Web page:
9. How can I find someone to help oversee the programming elements of Large Group for me?

Mike T: I firmly believe every church has people that have the ability to do this really well – but we haven’t asked them in a personal ask. You’re looking for an administrator. It doesn’t require that much technical expertise; it’s usually just being able to run a computer. There are students or adults out there who are great at doing this. If you can think of a very specific job for a specific person, it’s a very different ask.

Mike: Lots of people think if they’re not great with kids they can’t serve in kids’ ministry. They can still take ownership of Large Group and make sure it goes well, that the production values are high, but that most importantly, it sets up Small Group.

Mike T: You have to give it to someone you trust and handpick them.

Mike C: Initially it might just be them, but they can build a team. It doesn’t need to be high tech.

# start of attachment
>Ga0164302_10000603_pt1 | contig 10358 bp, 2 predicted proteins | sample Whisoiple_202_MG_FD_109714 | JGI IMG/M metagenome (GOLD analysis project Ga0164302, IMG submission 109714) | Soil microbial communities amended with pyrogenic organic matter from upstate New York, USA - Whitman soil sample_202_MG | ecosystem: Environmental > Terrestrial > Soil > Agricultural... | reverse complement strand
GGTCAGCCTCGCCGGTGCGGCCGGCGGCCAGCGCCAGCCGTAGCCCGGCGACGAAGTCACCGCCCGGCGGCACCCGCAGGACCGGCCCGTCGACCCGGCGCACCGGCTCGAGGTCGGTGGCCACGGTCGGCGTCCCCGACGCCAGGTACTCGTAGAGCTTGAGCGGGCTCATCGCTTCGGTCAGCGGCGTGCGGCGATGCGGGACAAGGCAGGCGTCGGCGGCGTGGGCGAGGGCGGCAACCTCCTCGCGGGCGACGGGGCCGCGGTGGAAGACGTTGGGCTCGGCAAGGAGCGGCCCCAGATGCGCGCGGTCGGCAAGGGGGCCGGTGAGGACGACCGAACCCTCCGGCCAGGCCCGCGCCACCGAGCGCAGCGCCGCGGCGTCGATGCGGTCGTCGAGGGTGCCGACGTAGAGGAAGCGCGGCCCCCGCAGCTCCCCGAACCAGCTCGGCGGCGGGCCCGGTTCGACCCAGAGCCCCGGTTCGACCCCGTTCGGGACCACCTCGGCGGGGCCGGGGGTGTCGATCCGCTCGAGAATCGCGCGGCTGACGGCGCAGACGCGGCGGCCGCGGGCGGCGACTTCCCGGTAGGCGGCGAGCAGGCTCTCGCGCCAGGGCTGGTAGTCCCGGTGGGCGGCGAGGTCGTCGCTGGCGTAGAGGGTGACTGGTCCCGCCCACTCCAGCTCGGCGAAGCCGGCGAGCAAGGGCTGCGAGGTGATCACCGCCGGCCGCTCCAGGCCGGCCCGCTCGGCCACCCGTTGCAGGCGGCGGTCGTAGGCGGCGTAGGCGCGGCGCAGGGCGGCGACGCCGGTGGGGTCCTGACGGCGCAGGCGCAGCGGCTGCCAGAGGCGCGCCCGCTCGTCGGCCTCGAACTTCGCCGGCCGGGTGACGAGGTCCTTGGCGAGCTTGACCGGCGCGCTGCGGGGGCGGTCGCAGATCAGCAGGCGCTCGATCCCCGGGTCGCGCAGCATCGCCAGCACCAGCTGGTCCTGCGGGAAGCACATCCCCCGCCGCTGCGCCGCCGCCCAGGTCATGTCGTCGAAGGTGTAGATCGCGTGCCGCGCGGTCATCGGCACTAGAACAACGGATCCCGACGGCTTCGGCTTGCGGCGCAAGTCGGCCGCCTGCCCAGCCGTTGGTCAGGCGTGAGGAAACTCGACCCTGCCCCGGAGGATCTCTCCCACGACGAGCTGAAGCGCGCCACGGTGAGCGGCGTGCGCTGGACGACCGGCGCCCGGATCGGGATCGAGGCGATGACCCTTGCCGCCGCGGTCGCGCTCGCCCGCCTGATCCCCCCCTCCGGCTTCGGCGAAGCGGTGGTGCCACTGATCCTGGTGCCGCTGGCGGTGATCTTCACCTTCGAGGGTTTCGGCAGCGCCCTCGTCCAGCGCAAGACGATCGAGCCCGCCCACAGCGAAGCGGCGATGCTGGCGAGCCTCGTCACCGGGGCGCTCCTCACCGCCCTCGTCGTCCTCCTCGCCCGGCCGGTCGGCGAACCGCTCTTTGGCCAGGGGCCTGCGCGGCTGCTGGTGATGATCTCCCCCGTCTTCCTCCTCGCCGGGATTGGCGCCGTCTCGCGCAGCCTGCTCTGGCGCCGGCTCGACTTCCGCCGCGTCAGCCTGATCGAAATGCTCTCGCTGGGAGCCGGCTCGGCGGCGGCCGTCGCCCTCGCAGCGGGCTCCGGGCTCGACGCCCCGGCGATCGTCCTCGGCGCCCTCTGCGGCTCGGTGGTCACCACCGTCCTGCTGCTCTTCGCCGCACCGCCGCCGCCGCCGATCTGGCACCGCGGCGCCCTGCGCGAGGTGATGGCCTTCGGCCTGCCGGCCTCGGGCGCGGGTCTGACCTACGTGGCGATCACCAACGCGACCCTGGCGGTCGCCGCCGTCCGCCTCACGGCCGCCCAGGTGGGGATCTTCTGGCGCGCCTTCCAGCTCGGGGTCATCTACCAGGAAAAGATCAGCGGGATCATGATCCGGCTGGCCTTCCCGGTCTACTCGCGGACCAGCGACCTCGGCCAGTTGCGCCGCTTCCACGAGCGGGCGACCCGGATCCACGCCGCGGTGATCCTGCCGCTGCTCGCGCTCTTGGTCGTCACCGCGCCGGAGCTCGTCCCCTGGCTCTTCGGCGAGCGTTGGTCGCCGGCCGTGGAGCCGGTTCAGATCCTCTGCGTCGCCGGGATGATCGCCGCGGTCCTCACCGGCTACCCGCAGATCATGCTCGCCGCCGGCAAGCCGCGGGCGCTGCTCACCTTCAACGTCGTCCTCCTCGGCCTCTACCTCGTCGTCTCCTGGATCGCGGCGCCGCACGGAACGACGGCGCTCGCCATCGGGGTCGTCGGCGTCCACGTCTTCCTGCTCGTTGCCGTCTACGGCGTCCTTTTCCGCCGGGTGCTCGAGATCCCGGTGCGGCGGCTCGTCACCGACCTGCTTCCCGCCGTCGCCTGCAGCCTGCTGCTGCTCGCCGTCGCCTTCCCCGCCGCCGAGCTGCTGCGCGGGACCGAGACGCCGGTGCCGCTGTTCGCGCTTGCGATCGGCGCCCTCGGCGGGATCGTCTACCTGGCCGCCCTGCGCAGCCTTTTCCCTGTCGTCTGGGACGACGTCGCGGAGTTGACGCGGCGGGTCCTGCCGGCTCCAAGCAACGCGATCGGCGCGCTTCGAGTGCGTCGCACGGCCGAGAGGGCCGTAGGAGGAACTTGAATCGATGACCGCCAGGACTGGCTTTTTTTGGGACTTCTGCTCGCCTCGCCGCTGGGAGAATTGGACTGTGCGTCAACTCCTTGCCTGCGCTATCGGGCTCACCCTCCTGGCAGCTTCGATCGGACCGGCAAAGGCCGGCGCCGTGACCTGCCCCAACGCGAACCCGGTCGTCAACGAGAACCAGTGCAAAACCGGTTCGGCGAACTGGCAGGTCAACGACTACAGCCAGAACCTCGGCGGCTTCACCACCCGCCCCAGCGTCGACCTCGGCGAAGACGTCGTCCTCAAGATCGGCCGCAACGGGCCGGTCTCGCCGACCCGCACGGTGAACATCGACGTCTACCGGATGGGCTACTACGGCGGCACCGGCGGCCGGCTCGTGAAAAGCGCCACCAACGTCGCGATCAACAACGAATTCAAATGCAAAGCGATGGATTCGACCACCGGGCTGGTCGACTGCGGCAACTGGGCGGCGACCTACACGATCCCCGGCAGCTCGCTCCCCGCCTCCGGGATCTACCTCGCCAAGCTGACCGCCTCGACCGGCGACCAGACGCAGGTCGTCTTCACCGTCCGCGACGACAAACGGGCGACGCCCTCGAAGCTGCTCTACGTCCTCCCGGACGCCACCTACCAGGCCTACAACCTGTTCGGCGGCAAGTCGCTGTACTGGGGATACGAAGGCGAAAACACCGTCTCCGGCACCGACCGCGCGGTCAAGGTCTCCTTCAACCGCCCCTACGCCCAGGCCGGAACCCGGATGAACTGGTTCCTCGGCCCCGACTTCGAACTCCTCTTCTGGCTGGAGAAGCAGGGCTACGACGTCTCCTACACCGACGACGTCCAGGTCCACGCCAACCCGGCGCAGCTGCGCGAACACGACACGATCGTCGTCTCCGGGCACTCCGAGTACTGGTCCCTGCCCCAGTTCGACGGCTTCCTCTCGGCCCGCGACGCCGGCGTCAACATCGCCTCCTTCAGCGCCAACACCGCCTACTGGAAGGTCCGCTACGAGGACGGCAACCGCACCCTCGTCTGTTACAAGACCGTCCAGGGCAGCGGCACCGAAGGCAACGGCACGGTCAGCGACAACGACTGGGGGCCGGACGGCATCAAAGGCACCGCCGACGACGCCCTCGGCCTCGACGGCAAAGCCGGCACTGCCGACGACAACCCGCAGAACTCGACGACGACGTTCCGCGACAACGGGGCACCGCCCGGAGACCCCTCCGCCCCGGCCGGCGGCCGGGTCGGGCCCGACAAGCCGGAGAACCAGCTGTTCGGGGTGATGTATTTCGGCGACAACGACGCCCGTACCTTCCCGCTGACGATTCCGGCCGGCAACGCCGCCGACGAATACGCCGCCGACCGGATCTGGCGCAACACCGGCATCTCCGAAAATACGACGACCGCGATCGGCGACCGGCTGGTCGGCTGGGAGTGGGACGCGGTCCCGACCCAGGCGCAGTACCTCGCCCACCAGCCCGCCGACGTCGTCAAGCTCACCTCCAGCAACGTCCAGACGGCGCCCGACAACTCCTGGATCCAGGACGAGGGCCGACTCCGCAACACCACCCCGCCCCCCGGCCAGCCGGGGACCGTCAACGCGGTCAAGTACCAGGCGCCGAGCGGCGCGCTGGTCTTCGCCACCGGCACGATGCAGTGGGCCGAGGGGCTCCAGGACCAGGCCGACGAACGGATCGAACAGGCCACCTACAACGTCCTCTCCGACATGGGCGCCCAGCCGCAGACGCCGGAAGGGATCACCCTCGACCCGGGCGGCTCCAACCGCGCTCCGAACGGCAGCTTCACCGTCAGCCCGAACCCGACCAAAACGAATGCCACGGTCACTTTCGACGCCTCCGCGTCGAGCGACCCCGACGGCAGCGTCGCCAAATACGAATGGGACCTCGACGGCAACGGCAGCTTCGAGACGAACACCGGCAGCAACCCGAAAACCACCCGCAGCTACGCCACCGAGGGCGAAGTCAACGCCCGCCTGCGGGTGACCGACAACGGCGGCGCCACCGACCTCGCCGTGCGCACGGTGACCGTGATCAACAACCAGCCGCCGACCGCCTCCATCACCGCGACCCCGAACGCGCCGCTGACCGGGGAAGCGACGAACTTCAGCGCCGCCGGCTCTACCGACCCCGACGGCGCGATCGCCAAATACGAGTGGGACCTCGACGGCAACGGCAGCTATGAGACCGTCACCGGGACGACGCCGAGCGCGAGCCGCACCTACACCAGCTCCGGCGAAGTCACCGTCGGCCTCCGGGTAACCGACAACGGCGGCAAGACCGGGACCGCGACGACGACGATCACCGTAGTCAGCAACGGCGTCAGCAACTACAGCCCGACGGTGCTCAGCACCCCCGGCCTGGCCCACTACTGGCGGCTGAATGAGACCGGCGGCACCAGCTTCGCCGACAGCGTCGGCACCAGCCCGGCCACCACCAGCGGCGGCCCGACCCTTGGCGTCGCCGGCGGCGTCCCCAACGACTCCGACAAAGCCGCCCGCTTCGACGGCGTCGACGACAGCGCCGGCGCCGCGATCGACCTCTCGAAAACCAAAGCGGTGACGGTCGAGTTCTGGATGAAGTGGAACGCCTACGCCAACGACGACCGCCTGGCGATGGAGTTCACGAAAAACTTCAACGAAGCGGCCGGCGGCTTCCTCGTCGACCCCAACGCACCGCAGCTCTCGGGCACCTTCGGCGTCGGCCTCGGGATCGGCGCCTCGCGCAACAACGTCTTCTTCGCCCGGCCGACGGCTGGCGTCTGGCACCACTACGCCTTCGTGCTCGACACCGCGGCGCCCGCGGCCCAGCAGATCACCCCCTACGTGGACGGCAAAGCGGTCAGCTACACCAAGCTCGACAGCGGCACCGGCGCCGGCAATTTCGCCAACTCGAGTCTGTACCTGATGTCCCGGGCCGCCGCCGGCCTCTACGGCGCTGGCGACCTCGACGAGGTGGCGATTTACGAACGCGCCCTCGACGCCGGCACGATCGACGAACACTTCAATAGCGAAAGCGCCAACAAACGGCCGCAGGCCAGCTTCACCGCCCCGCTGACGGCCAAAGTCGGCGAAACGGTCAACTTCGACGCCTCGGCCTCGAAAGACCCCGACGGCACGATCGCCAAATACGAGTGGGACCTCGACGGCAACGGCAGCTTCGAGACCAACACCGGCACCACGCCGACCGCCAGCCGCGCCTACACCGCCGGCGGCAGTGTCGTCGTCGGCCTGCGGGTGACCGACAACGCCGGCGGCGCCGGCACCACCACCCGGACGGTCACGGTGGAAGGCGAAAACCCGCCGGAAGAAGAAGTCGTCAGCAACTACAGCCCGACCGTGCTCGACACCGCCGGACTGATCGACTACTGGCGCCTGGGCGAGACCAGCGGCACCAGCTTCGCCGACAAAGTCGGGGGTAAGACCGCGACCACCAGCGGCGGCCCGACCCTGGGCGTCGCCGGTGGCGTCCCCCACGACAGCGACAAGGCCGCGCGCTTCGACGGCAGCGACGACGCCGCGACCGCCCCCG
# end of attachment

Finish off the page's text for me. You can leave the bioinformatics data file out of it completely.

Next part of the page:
Mike T: My boss challenged me when I first began as Large Group director to find a producer. I wasn’t sure where to start, but realized those people are out there. Part of the job is technical, but so much of it is building a team. It’s relational. It’s having someone in the room whose only job is to focus on Large Group. It pays off relationally as well as in other ways.

Mike: We say with curriculum – you should never just download and use as is. The last edit is you as the ministry leader. You know your context better than we do. Sit down and ask where you want to take kids today and how you will do that.

Mike T: This week, think about your environment through the lens of a first-time guest. Will they feel welcome during the game? Involved during worship? Ready to hear that story from scripture? Will they feel confident when they go to Small Group that they have something to contribute?

Kellen’s outro ditty is livin’ large. You should go listen to it. Now.


This week

  1. Mentally walk through your Large Group experience with the perspective of a first-time guest. Do you feel welcomed? Engaged? Involved? Ready to contribute to a Small Group? What could you do to take the experience one step further?
  2. Create “win” statements for each individual who has a role in Large Group. Make sure they include setting up Small Group for the win.